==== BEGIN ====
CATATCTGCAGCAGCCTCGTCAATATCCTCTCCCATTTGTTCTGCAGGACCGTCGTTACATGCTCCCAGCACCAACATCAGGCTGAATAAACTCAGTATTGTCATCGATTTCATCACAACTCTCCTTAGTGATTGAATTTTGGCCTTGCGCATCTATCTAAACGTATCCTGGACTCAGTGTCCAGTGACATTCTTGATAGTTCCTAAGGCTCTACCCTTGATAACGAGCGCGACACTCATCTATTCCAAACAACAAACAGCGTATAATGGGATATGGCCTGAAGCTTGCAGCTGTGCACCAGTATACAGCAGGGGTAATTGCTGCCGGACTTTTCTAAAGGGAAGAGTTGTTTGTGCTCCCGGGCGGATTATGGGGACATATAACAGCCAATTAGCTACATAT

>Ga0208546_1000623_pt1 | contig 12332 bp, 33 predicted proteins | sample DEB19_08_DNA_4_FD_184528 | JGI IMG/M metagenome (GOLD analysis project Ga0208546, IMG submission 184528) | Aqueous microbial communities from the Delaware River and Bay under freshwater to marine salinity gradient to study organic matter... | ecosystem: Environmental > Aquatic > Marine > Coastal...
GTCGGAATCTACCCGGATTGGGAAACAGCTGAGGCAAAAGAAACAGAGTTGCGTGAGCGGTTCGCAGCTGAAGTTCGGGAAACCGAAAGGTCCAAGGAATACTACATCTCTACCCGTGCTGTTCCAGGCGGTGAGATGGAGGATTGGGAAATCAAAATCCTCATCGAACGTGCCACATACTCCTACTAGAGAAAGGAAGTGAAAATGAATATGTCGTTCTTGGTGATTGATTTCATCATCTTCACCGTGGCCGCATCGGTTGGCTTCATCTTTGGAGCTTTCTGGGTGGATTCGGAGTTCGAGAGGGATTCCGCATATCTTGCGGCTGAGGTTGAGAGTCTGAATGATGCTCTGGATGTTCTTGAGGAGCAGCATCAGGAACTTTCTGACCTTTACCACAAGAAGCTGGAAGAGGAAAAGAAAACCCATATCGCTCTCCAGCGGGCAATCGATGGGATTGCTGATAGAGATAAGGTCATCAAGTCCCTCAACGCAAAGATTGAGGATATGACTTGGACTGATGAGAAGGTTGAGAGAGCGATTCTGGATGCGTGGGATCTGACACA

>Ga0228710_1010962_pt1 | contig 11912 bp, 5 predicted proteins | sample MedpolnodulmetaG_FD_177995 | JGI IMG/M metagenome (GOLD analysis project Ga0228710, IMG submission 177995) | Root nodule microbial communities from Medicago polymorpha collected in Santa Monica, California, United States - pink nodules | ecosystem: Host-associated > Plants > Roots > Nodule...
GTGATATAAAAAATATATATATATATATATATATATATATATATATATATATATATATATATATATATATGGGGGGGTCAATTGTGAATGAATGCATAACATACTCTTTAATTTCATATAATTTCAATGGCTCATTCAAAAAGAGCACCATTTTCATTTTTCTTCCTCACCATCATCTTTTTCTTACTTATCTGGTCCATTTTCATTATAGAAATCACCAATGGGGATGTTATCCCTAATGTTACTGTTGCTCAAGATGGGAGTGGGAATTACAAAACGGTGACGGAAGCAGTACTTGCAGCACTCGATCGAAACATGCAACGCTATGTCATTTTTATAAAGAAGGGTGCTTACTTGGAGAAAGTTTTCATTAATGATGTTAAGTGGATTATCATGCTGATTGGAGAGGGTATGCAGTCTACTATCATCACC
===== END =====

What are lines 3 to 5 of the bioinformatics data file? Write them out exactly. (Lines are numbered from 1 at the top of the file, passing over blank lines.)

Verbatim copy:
GTCGGAATCTACCCGGATTGGGAAACAGCTGAGGCAAAAGAAACAGAGTTGCGTGAGCGGTTCGCAGCTGAAGTTCGGGAAACCGAAAGGTCCAAGGAATACTACATCTCTACCCGTGCTGTTCCAGGCGGTGAGATGGAGGATTGGGAAATCAAAATCCTCATCGAACGTGCCACATACTCCTACTAGAGAAAGGAAGTGAAAATGAATATGTCGTTCTTGGTGATTGATTTCATCATCTTCACCGTGGCCGCATCGGTTGGCTTCATCTTTGGAGCTTTCTGGGTGGATTCGGAGTTCGAGAGGGATTCCGCATATCTTGCGGCTGAGGTTGAGAGTCTGAATGATGCTCTGGATGTTCTTGAGGAGCAGCATCAGGAACTTTCTGACCTTTACCACAAGAAGCTGGAAGAGGAAAAGAAAACCCATATCGCTCTCCAGCGGGCAATCGATGGGATTGCTGATAGAGATAAGGTCATCAAGTCCCTCAACGCAAAGATTGAGGATATGACTTGGACTGATGAGAAGGTTGAGAGAGCGATTCTGGATGCGTGGGATCTGACACA

>Ga0228710_1010962_pt1 | contig 11912 bp, 5 predicted proteins | sample MedpolnodulmetaG_FD_177995 | JGI IMG/M metagenome (GOLD analysis project Ga0228710, IMG submission 177995) | Root nodule microbial communities from Medicago polymorpha collected in Santa Monica, California, United States - pink nodules | ecosystem: Host-associated > Plants > Roots > Nodule...
GTGATATAAAAAATATATATATATATATATATATATATATATATATATATATATATATATATATATATATGGGGGGGTCAATTGTGAATGAATGCATAACATACTCTTTAATTTCATATAATTTCAATGGCTCATTCAAAAAGAGCACCATTTTCATTTTTCTTCCTCACCATCATCTTTTTCTTACTTATCTGGTCCATTTTCATTATAGAAATCACCAATGGGGATGTTATCCCTAATGTTACTGTTGCTCAAGATGGGAGTGGGAATTACAAAACGGTGACGGAAGCAGTACTTGCAGCACTCGATCGAAACATGCAACGCTATGTCATTTTTATAAAGAAGGGTGCTTACTTGGAGAAAGTTTTCATTAATGATGTTAAGTGGATTATCATGCTGATTGGAGAGGGTATGCAGTCTACTATCATCACC